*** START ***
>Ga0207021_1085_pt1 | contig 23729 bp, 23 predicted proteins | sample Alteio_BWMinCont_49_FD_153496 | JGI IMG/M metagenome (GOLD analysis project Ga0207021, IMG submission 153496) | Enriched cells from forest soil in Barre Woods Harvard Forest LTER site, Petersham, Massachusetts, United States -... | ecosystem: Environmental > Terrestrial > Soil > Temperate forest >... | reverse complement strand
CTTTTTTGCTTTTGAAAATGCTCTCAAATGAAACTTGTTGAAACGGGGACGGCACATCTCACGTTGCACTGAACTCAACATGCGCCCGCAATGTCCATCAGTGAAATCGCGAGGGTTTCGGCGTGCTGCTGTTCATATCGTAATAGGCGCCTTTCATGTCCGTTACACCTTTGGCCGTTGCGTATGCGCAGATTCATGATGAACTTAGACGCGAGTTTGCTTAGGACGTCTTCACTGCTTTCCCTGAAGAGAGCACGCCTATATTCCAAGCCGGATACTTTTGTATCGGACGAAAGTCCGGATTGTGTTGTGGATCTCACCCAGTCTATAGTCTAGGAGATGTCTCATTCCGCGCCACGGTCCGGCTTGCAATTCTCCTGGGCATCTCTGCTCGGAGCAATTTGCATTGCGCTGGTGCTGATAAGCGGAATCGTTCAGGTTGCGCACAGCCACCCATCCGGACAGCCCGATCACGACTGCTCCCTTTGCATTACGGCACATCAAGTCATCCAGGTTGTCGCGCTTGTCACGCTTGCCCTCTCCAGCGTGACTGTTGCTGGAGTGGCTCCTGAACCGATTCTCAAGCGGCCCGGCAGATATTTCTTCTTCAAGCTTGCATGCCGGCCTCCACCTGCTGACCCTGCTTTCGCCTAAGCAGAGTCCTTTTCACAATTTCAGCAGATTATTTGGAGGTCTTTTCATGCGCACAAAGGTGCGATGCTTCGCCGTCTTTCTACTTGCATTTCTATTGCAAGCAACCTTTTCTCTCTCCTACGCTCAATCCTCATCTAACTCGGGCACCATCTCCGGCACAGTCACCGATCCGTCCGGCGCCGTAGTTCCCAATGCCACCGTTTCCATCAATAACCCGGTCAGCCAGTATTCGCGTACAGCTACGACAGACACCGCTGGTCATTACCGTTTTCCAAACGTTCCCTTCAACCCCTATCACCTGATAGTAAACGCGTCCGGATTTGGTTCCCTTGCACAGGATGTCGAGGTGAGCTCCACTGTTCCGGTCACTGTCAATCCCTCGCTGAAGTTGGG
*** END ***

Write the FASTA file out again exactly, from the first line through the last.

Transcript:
>Ga0207021_1085_pt1 | contig 23729 bp, 23 predicted proteins | sample Alteio_BWMinCont_49_FD_153496 | JGI IMG/M metagenome (GOLD analysis project Ga0207021, IMG submission 153496) | Enriched cells from forest soil in Barre Woods Harvard Forest LTER site, Petersham, Massachusetts, United States -... | ecosystem: Environmental > Terrestrial > Soil > Temperate forest >... | reverse complement strand
CTTTTTTGCTTTTGAAAATGCTCTCAAATGAAACTTGTTGAAACGGGGACGGCACATCTCACGTTGCACTGAACTCAACATGCGCCCGCAATGTCCATCAGTGAAATCGCGAGGGTTTCGGCGTGCTGCTGTTCATATCGTAATAGGCGCCTTTCATGTCCGTTACACCTTTGGCCGTTGCGTATGCGCAGATTCATGATGAACTTAGACGCGAGTTTGCTTAGGACGTCTTCACTGCTTTCCCTGAAGAGAGCACGCCTATATTCCAAGCCGGATACTTTTGTATCGGACGAAAGTCCGGATTGTGTTGTGGATCTCACCCAGTCTATAGTCTAGGAGATGTCTCATTCCGCGCCACGGTCCGGCTTGCAATTCTCCTGGGCATCTCTGCTCGGAGCAATTTGCATTGCGCTGGTGCTGATAAGCGGAATCGTTCAGGTTGCGCACAGCCACCCATCCGGACAGCCCGATCACGACTGCTCCCTTTGCATTACGGCACATCAAGTCATCCAGGTTGTCGCGCTTGTCACGCTTGCCCTCTCCAGCGTGACTGTTGCTGGAGTGGCTCCTGAACCGATTCTCAAGCGGCCCGGCAGATATTTCTTCTTCAAGCTTGCATGCCGGCCTCCACCTGCTGACCCTGCTTTCGCCTAAGCAGAGTCCTTTTCACAATTTCAGCAGATTATTTGGAGGTCTTTTCATGCGCACAAAGGTGCGATGCTTCGCCGTCTTTCTACTTGCATTTCTATTGCAAGCAACCTTTTCTCTCTCCTACGCTCAATCCTCATCTAACTCGGGCACCATCTCCGGCACAGTCACCGATCCGTCCGGCGCCGTAGTTCCCAATGCCACCGTTTCCATCAATAACCCGGTCAGCCAGTATTCGCGTACAGCTACGACAGACACCGCTGGTCATTACCGTTTTCCAAACGTTCCCTTCAACCCCTATCACCTGATAGTAAACGCGTCCGGATTTGGTTCCCTTGCACAGGATGTCGAGGTGAGCTCCACTGTTCCGGTCACTGTCAATCCCTCGCTGAAGTTGGG